March 15, 2010 (Vol. 30, No. 6)
Frank Kensy m2p-labs
Methodologies to Simplify and Automate Bioprocess Characterization
It is well known that upstream bioprocessing is sensitive and prone to errors. As a result, an increasing number of new processes are being developed to produce biopharmaceuticals, enzymes, or biofuels more efficiently. In addition, researchers are exploring the process and attempting to gain a better understanding of the implications of programs such as PAT and QbD.
Current fermentation technologies, e.g., stirred tank fermentors, no longer meet the needs of the industry. In the past several years, there has been tremendous interest in microbioreactors as an alternative technology for accelerating bioprocess development. Shaken microtiter plates (MTPs) have garnered a lot of attention for their simplicity and high-throughput. Microtiter plates are as common and easy as shake flasks, yet they provide a high-throughput capacity and are compatible with automation.
Standard microplate formats such as 24- or 96-well plates were not developed for fermentation applications and, therefore, they provide only limited oxygen supply for aerobic fermentations. A solution is provided with the 48-well Flowerplate from m2p-labs in which well geometries have been optimized (Figure 1).
This new microplate with flower-shaped wells provides microbial cells with oxygen transfer rates (OTRs) of up to 0.2 mol/L/h, which is equivalent to a specific mass transfer coefficient kLa of 1,140 h-1. For cell culture applications, these high oxygen transfer rates are not necessary due to the slower cell metabolism, therefore, the round 48-well cell culture plates have smaller kLa values in the range of 10 to 100 h-1.
BioLector is an online measurement technique for continuously shaken microtiter plates. It was developed in the department of biochemical engineering at RWTH Aachen University by a group headed by Professor Jochen Büchs.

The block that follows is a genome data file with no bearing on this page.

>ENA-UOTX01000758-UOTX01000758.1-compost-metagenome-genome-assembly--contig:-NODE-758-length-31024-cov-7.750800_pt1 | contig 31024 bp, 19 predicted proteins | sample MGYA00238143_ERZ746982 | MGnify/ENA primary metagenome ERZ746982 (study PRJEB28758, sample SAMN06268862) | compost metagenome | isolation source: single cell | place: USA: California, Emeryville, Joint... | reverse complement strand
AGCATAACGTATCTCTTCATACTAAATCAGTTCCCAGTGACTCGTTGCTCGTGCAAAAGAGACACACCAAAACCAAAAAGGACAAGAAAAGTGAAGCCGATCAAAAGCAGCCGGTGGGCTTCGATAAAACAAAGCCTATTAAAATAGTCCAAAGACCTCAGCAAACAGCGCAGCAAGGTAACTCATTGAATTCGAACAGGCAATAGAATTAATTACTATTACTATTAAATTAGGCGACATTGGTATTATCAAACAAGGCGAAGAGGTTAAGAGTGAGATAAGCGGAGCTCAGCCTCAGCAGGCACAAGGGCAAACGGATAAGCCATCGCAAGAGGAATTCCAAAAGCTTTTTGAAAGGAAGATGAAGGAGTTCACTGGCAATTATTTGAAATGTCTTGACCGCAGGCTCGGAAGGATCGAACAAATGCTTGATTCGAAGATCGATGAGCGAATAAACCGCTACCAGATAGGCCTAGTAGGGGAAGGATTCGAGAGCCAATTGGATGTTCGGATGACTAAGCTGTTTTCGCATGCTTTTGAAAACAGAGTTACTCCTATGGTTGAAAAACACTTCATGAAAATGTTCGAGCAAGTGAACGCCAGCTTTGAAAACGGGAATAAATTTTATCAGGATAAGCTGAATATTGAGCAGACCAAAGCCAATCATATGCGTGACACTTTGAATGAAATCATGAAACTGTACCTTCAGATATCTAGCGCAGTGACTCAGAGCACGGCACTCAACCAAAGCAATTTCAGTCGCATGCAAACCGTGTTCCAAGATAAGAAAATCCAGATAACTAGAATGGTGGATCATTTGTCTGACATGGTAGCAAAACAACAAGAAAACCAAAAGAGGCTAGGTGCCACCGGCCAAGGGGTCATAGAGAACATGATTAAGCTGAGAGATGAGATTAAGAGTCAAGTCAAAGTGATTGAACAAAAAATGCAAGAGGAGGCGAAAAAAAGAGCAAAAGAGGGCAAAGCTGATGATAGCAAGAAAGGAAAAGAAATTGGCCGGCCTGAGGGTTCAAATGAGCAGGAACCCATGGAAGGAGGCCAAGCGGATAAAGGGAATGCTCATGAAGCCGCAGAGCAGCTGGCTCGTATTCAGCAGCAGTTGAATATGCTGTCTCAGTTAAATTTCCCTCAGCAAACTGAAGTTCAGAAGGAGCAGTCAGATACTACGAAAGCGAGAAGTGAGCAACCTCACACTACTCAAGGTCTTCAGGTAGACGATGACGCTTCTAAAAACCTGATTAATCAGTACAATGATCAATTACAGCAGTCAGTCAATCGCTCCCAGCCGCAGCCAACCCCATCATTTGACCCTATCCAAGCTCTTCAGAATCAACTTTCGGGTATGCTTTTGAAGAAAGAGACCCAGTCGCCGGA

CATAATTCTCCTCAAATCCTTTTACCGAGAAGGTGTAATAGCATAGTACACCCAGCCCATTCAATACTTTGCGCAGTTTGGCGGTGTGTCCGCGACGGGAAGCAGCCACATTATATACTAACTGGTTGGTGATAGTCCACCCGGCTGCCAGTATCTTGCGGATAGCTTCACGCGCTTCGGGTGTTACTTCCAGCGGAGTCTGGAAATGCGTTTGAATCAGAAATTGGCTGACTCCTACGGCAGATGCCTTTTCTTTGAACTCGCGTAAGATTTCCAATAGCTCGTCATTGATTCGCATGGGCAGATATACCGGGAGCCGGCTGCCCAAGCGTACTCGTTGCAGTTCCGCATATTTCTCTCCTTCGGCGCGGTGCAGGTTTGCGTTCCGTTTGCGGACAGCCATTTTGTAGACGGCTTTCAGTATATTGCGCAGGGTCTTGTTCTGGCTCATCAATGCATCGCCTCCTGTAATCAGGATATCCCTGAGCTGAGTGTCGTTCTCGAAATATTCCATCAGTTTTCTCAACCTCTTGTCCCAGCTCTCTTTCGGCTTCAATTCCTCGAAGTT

All relevant fermentation parameters such as biomass concentration (via scattered light), pH, DOT, and even fluorescent proteins can be detected online in each well during the orbital shaking process (Figure 1). The continuous shaking ensures that mixing and oxygen supply are steady, thus avoiding measurement artifacts. Microplates are covered with gas-permeable membranes for monoseptical operation of the cultures.
The BioLector can incubate one microplate in its incubation chamber where temperature (20–50ºC), humidity (>75% rH), and the gas atmosphere (O2: 0–21% and CO2: 0–10%) can be controlled. For higher throughput, the BioLector can be used just as a reading station, and microplates can be incubated on a separate incubation shaker at the same culture conditions as in the BioLector. The Flowerplate and a cell culture plate can be used with common MTP holders.
When working with a high-throughput platform at microscale it is important that the results received from microscale can easily be transferred to laboratory-scale. If the scale-up is validated, the high-throughput experimentation platform can facilitate bioprocess development allowing more process-characterization tasks to be scaled down to microscale. To confirm the scalability of microfermentation in the BioLector to a laboratory fermentor, parallel fermentations of E. coli and the yeast Hansenula polymorpha were conducted in both scales, with 200 µL and 1.4 L respectively.